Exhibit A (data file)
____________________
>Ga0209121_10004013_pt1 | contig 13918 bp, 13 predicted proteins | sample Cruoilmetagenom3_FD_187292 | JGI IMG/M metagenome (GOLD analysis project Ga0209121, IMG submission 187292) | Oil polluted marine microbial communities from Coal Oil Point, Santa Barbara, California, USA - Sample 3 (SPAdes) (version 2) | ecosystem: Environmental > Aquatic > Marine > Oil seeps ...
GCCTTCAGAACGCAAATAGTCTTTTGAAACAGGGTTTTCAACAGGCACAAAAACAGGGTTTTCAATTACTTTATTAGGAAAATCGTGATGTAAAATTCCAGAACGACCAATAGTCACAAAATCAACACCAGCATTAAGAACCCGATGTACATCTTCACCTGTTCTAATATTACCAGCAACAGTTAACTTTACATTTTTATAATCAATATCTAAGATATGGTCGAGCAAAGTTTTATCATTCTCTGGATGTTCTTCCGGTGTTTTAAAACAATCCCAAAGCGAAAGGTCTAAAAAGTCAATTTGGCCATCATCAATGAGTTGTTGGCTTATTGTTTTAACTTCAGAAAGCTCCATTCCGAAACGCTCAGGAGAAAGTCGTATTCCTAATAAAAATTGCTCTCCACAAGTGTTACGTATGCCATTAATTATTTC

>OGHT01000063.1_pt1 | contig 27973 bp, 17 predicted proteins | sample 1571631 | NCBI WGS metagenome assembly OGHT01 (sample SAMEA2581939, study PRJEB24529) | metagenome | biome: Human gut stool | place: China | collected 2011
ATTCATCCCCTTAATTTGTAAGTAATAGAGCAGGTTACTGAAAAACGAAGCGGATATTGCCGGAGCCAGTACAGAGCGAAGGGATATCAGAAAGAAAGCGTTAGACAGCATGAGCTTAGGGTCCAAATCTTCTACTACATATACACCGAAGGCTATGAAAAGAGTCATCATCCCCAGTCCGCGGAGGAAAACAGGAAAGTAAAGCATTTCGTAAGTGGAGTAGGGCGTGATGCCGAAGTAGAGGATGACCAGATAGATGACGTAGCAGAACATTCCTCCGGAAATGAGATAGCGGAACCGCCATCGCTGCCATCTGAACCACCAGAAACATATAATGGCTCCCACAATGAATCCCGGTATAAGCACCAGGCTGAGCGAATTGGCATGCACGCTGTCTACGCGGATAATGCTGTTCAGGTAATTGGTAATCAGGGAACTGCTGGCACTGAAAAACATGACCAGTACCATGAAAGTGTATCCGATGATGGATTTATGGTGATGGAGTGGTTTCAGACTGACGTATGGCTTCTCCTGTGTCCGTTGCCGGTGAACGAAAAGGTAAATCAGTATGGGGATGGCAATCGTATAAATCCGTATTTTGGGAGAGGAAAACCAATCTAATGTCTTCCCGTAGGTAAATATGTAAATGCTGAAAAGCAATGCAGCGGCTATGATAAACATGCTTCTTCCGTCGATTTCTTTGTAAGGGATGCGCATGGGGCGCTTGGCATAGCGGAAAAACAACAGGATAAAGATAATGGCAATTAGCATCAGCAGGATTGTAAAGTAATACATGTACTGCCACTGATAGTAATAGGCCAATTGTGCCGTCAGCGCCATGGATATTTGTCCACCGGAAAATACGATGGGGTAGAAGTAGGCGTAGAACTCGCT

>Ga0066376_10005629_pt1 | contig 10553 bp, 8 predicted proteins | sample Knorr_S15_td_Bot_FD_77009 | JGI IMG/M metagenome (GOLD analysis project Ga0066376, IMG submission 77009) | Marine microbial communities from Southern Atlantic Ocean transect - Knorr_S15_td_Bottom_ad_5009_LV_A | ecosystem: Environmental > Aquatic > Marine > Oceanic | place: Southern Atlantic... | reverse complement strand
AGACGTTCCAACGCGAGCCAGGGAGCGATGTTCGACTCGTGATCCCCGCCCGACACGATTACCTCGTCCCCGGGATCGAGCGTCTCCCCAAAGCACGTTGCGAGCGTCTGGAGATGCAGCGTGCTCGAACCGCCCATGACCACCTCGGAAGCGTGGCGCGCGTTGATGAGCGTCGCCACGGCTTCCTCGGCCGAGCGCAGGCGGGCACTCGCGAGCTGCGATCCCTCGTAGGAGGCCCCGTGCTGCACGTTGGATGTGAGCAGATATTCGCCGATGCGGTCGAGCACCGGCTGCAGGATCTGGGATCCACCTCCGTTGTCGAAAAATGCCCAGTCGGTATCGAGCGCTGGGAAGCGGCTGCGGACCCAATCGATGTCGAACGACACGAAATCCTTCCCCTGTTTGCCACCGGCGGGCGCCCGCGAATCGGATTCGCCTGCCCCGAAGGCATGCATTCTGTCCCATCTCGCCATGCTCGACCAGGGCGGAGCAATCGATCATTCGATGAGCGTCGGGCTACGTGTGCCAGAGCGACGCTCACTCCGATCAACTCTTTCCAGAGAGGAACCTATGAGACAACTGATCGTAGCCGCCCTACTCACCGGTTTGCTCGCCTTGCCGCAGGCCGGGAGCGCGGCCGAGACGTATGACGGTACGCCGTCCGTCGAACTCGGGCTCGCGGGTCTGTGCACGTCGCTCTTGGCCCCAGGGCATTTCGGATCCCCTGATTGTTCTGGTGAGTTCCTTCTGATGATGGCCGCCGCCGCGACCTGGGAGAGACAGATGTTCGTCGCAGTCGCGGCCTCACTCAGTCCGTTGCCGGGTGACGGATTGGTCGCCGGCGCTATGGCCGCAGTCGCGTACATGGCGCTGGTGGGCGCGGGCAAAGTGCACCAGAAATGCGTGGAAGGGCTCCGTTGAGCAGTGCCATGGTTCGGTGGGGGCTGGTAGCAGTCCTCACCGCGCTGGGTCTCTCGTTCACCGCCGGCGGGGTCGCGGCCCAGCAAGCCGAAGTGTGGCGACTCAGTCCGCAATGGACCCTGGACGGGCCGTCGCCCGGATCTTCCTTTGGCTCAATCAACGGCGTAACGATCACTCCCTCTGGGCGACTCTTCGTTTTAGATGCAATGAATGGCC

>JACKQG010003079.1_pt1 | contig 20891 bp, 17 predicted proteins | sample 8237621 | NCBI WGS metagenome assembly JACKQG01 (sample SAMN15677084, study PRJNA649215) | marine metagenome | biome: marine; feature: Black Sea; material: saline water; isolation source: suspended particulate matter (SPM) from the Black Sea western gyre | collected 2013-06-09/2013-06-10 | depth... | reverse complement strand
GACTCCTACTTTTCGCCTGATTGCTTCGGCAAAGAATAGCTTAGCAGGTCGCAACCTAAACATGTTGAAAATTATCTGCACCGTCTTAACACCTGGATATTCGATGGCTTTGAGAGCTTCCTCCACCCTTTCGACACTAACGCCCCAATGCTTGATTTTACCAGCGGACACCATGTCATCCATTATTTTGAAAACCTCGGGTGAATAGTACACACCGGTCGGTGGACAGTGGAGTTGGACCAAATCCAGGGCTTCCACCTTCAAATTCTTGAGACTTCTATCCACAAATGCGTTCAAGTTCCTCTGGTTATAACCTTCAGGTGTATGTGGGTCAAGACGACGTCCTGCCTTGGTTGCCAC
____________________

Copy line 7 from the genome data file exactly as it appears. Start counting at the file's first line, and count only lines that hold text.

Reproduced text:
>JACKQG010003079.1_pt1 | contig 20891 bp, 17 predicted proteins | sample 8237621 | NCBI WGS metagenome assembly JACKQG01 (sample SAMN15677084, study PRJNA649215) | marine metagenome | biome: marine; feature: Black Sea; material: saline water; isolation source: suspended particulate matter (SPM) from the Black Sea western gyre | collected 2013-06-09/2013-06-10 | depth... | reverse complement strand